Mary Jane speaks up one year since she escaped execution
Mary Jane speaks up one year since she escaped execution
The Filipina accused of smuggling drugs says she has faith she will come home

JAKARTA, Indonesia – Exactly one year since she escaped execution, Filipina Mary Jane Veloso said she still believed she would make it back home.

Veloso on Friday, April 29, was seen dancing during a visit by KPPG, the women’s wing of the Golkar political party, to the Yogyakarta prison where she stays.

Photos showed her smiling, but the 30-year-old accused of smuggling drugs into Indonesia, became emotional when speaking at the event.

A crying Veloso said, “I feel happy. I am a mother, I have two children. I am also happy here, the people are kind. But I long to return to the Philippines. I miss with my children.”

She also expressed faith she would come home. (IN PHOTOS: Mary Jane exactly one year after escaping execution)

“I believe I can go home,” she said.

Veloso was also seen sobbing as she prayed at the end of the event. In Rappler’s last interview with her parents in January when they visited their daughter in prison, Veloso’s mother Celia said she barely recognized her daughter. (READ: Family recounts Mary Jane visit: ‘She is a different person’)

“She was happy, but she is very prayerful now… like a nun,” said Celia. “She has accepted whatever her fate is, and thinks God has a plan for her.”


Speaking to reporters, prison warden Zaenal Arifin said Veloso has been happy.

”When I asked Mary Jane before, she told me she was happy, because she was given the opportunity to meet with her families and children,” Arifin said.

Meanwhile, Sandra Naholo, deputy secretary general of KPPG, expressed support for Mary Jane. As a fellow woman and as a mother, she said she could imagine how Veloso feels.

VISITING MARY JANE. In January, Mary Jane's children and parents visited her for her birthday in Yogyakarta where she is imprisoned. Photo by Rappler

“Hopefully there is a good outcome for Mary Jane. I personally do not agree with the death penalty,” she said. (READ: The story of Mary Jane Veloso, in her own words)

Artist Puput Novel also said she empathised with “how hard that must be to be separated from children and family.”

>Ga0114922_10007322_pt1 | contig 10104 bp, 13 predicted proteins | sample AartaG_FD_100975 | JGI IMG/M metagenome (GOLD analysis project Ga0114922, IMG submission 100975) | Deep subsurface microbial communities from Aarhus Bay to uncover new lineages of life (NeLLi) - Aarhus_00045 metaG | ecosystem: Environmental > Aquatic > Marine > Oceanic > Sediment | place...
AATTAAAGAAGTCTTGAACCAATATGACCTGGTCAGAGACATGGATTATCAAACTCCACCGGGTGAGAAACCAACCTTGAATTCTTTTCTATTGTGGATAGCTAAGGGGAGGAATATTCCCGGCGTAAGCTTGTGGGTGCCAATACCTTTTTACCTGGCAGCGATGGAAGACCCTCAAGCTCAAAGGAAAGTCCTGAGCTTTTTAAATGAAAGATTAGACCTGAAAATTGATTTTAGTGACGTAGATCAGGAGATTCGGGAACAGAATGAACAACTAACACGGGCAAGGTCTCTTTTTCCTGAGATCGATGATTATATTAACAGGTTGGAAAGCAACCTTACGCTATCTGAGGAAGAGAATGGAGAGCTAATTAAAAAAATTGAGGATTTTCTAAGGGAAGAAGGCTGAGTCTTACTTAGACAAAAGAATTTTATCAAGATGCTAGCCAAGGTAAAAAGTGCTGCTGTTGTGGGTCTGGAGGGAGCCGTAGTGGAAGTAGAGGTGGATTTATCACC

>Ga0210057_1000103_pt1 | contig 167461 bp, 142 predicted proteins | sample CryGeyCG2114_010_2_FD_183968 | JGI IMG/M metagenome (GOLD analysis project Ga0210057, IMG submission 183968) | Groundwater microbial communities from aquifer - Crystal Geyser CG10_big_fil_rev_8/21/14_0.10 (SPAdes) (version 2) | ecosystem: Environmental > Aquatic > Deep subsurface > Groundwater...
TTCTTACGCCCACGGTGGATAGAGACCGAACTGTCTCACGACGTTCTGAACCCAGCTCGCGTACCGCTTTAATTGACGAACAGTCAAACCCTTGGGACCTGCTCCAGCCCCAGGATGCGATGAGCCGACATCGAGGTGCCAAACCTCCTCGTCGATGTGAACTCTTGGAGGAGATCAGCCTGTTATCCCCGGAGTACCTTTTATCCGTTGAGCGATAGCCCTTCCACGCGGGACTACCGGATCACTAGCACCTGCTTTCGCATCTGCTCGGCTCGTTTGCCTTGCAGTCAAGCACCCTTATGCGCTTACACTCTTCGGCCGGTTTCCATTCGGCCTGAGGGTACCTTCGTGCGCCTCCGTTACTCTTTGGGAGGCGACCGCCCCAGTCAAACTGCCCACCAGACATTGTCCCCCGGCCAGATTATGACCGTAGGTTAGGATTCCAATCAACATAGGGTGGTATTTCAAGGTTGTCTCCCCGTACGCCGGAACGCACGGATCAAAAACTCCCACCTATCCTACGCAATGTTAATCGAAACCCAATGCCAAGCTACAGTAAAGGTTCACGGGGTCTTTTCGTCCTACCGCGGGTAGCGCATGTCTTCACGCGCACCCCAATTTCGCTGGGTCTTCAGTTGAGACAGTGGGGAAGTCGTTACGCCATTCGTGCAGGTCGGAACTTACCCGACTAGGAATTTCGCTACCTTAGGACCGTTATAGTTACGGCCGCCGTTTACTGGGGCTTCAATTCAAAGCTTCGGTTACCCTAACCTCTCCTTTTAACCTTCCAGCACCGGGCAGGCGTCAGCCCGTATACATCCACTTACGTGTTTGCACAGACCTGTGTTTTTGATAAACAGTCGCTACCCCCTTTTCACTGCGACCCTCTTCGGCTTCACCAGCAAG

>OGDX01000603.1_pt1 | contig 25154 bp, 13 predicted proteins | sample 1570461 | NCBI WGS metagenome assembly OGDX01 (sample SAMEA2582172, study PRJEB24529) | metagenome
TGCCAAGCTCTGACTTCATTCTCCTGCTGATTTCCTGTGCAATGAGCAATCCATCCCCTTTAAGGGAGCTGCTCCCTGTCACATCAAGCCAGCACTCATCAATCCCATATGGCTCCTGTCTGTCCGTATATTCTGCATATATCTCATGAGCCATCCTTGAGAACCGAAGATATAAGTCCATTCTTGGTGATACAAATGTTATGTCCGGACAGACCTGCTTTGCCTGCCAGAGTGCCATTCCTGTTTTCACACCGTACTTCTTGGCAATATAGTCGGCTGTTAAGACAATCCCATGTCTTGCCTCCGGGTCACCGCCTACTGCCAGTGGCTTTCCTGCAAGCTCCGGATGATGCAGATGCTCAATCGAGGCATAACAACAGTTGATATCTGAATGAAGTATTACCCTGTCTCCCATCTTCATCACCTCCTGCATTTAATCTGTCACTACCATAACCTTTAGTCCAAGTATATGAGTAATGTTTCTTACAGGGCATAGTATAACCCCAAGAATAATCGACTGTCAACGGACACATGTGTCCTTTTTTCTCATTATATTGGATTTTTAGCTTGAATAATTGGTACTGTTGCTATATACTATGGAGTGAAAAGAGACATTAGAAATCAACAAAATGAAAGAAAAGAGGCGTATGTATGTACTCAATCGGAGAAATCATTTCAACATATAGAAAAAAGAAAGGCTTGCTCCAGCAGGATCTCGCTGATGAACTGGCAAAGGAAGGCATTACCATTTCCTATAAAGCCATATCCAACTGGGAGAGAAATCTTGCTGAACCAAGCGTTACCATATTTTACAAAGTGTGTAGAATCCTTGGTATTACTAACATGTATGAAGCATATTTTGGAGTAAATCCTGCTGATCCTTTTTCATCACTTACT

On April 29, 2015, the execution of Veloso, one of 9 drug convicts scheduled for execution, was delayed. (READ: Indonesia executions one year on: Mary Jane lives but death penalty questions linger)

The 8 other drug trafficking convicts – which included 7 foreigners and one Indonesian – were put to death early that morning on a prison island after Indonesia defied international criticism and heartrending pleas from relatives. 

Indonesian Attorney General HM Prasetyo said an exception was made for Veloso “because there was a last-minute plea from the Philippine President. There was someone who surrendered today. She claimed she was the one who recruited Mary Jane.”

In 2010, Indonesia sentenced the 30-year-old Veloso to death on charges of drug smuggling. Veloso, a single mother of two from Nueva Ecija, had flown to Malaysia with the intention of securing a job as a domestic helper.

She claimed that her recruiter, Maria Kristina Sergio, had duped her into flying to Indonesia and bringing a suitcase with 2.6 kilograms of heroin hidden in the lining. Veloso has consistently maintained her innocence.

Fate unknown

In January however, Attorney General Muhammad Prasetyo told Rappler they have not yet decided when to execute Mary Jane, but they “are ready” if ever it is ordered.

He said however, that the government is still waiting for the ongoing case in the Philippines against Sergio – although a guilty verdict will not automatically change her status of being on death row.

AWAITNG VERDICT. Mary Jane Veloso was scheduled to be executed on April 29, 2015. Bimo Satrio/EPA

“We will look at the verdict, perhaps the verdict can be new evidence to appeal for clemency from the president,” he said. “But surely Mary Jane will not be free from punishment.”

He added, “The fact is that she smuggled drugs to Indonesia, and she was caught red handed at the airport.”

Urged whether the “punishment” means death, Prasetyo only said, “we’ll see.” – reports from Mawa Kresna


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